Agronomic assessment of cover cropping and tillage practices across environments

Gevan D. Behnke, Nakian Kim, María B. Villamil

Research output: Contribution to journalArticlepeer-review

Abstract

Cover crops (CCs) are considered one of the few agronomic strategies to help reduce environmental pollution, while improving soil properties. However, the use of tillage could negate those benefits entirely. Therefore, the goal of this study was to monitor soil properties and cash crop yields from five different CC rotations compared to fallow controls throughout Illinois. A split-block arrangement of tillage (chisel tillage vs. no-till) and CC rotations (six levels) in a randomized complete block design with four replications was set within each phase of the corn (Zea mays L.)–soybean [Glycine max (L.) Merr.] rotation at six locations, spanning 2–5 yr. Spring biomass was greatest in the CC rotations with cereal rye (Secale cereale L.), hairy vetch (Vicia villosa Roth), and annual ryegrass (Lolium multiflorum Lam.) due to the four times greater survival percentage. Rotations with annual ryegrass reduced soil nitrate compared to bare fallows. Yet, the freshly added CC biomass only produced minimal increases in soil organic matter (SOM) compared to the other CC species. This rotation also reduces corn yields as is commonly observed when growing a grass CC species before a grass cash crop (corn). Chisel tillage was found to increase corn yields and reduce soil P levels compared to no-tilled plots regardless of CC rotation. In contrast, soybean yields were not affected by CCs or tillage options. With few choices of CCs that can overwinter in Illinois, our study provides necessary information to evaluate CC management practices and re-evaluate our current strategies.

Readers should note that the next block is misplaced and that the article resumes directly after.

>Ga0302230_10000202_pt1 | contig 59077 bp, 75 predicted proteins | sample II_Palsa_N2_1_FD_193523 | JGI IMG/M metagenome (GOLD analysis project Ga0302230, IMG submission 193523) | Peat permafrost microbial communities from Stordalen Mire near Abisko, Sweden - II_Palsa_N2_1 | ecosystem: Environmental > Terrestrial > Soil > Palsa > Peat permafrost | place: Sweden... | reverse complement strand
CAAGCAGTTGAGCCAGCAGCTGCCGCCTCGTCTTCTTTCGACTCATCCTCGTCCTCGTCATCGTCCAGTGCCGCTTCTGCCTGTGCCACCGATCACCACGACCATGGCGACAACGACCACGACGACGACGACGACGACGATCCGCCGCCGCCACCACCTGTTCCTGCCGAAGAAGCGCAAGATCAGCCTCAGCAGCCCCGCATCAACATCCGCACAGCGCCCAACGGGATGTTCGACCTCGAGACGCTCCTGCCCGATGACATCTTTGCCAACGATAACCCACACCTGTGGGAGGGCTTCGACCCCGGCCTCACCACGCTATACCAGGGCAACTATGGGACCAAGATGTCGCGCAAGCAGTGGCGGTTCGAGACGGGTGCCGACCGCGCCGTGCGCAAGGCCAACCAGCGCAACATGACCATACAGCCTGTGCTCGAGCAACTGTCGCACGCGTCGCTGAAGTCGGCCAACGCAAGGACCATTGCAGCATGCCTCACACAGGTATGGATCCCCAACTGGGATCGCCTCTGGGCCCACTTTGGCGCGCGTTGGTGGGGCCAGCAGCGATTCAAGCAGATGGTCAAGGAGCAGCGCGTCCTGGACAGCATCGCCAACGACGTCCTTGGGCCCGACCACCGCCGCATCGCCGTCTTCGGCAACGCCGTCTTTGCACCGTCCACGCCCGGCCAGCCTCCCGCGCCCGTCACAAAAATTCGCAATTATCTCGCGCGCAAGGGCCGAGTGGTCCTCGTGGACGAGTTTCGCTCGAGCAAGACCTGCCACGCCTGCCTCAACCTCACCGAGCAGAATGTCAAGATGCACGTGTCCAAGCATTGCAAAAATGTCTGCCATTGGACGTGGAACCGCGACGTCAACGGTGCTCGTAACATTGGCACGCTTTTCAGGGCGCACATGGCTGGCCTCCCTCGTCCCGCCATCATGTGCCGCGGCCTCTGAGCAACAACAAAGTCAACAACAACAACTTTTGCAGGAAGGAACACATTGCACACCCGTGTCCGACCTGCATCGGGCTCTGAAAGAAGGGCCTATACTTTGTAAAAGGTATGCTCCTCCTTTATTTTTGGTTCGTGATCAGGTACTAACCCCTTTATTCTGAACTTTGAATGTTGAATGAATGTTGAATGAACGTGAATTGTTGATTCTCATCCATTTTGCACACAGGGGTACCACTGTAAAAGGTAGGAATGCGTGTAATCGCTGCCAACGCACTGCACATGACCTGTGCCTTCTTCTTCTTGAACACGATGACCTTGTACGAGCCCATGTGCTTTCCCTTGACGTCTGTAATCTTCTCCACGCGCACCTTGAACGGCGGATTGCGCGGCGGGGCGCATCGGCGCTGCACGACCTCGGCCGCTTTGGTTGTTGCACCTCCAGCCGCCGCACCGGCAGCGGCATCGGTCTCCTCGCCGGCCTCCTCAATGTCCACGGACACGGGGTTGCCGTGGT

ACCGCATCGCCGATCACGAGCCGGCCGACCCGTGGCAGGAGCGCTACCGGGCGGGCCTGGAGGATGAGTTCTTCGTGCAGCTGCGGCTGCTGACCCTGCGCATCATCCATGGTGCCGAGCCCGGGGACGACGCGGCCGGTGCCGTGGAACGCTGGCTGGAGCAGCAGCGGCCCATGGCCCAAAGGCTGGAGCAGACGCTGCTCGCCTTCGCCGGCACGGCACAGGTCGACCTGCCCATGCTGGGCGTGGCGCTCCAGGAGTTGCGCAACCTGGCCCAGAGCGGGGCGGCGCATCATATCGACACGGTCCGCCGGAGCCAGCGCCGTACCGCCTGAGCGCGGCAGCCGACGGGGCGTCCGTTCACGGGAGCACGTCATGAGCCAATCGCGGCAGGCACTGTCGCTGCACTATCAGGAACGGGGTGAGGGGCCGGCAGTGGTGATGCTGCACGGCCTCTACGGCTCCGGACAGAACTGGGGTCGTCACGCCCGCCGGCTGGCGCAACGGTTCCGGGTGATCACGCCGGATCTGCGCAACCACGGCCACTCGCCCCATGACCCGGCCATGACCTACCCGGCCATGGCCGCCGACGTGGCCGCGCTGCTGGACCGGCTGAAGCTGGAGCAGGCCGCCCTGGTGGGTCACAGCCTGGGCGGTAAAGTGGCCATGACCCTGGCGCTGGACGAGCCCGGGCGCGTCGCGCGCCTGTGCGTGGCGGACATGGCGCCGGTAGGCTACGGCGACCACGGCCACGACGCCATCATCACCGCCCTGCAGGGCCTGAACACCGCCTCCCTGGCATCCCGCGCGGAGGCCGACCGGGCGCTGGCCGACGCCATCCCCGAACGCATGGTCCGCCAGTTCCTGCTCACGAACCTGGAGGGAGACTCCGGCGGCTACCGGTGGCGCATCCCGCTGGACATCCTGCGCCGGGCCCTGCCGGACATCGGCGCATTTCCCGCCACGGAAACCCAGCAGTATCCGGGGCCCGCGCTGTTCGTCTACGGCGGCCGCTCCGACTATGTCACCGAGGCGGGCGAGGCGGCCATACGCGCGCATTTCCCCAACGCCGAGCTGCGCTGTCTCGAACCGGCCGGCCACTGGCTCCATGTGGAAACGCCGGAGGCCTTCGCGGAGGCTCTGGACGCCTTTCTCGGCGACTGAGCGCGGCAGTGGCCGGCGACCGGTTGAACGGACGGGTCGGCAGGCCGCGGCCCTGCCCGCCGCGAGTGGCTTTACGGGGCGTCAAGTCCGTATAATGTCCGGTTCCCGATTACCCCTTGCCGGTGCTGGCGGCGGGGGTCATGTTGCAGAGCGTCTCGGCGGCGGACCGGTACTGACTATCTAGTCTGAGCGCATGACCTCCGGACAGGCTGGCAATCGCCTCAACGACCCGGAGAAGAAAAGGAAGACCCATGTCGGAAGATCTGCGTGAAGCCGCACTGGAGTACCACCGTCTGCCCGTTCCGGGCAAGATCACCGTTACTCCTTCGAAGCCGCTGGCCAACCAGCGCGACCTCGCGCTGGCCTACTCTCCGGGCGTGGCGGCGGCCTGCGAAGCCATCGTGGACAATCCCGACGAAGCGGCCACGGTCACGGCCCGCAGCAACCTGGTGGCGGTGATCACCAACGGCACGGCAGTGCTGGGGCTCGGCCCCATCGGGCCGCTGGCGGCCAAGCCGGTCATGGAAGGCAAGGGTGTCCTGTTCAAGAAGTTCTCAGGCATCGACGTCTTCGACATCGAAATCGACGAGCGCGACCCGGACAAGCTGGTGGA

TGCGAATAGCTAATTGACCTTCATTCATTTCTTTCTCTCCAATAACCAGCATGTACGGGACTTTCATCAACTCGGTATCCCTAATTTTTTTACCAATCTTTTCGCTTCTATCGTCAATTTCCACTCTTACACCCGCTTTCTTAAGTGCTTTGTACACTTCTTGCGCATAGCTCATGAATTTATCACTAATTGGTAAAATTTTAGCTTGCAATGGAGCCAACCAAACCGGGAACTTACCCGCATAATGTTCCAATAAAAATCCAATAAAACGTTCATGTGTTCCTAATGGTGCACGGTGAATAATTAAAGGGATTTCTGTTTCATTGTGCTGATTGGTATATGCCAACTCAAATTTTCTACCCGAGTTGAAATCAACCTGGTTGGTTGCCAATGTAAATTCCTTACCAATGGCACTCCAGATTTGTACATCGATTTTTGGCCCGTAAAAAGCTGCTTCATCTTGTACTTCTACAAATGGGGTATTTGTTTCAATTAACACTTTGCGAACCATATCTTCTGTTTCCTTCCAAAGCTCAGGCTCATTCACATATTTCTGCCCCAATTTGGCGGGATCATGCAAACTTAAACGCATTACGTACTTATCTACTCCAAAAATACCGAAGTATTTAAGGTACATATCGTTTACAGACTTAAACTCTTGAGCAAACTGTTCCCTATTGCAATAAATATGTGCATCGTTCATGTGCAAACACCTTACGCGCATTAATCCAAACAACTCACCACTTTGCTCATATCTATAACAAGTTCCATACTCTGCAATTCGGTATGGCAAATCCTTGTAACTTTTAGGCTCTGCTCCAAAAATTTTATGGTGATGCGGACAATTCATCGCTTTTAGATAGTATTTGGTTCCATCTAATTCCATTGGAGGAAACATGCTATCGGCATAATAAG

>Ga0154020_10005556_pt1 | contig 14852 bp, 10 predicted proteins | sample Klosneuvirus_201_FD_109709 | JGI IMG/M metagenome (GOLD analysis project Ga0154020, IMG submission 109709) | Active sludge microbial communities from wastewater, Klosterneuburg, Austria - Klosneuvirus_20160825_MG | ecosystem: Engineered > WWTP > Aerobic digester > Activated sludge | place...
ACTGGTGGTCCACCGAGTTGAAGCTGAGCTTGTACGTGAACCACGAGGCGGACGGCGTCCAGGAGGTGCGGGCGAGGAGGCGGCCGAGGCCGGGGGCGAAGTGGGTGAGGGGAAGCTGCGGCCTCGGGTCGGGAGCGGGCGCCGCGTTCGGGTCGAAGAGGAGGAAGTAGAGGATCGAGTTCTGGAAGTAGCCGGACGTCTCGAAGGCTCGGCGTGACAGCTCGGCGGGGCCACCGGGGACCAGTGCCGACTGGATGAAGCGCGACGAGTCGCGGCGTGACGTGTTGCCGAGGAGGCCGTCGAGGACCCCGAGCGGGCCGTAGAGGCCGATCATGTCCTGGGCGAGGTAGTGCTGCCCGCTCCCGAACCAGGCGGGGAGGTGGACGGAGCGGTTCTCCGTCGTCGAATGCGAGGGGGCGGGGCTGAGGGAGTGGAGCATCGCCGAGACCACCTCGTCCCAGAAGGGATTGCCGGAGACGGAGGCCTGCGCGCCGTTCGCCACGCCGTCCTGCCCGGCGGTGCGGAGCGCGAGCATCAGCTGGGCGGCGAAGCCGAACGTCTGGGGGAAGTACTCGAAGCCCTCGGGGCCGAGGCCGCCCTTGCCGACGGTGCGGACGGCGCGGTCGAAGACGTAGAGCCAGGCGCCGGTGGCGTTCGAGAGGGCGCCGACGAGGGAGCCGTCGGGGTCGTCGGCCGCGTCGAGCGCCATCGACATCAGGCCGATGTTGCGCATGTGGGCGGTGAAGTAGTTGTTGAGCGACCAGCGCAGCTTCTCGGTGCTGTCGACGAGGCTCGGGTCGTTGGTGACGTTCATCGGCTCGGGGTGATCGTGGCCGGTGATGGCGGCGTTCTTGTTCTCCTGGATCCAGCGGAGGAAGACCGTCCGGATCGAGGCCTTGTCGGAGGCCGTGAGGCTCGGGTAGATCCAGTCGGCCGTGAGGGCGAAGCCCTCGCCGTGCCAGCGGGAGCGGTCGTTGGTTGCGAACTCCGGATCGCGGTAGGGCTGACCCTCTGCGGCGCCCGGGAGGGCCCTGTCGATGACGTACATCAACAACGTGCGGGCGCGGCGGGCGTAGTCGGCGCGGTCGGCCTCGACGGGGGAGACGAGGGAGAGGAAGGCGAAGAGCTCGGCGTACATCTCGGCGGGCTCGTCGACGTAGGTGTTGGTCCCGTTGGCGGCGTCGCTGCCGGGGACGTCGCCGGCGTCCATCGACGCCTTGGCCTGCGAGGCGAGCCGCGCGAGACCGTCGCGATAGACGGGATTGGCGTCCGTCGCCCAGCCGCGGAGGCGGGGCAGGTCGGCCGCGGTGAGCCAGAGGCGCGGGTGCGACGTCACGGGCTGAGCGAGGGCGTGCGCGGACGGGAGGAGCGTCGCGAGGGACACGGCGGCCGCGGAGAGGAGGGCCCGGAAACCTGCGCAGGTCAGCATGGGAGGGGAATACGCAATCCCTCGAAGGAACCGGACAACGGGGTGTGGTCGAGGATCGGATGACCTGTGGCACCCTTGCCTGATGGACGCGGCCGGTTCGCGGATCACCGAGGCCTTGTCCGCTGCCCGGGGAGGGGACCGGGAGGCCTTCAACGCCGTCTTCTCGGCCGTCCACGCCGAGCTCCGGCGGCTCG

Original languageEnglish (US)
Pages (from-to)3913-3928
Number of pages16
JournalAgronomy Journal
Volume112
Issue number5
DOIs
StatePublished - Sep 1 2020

ASJC Scopus subject areas

  • Agronomy and Crop Science

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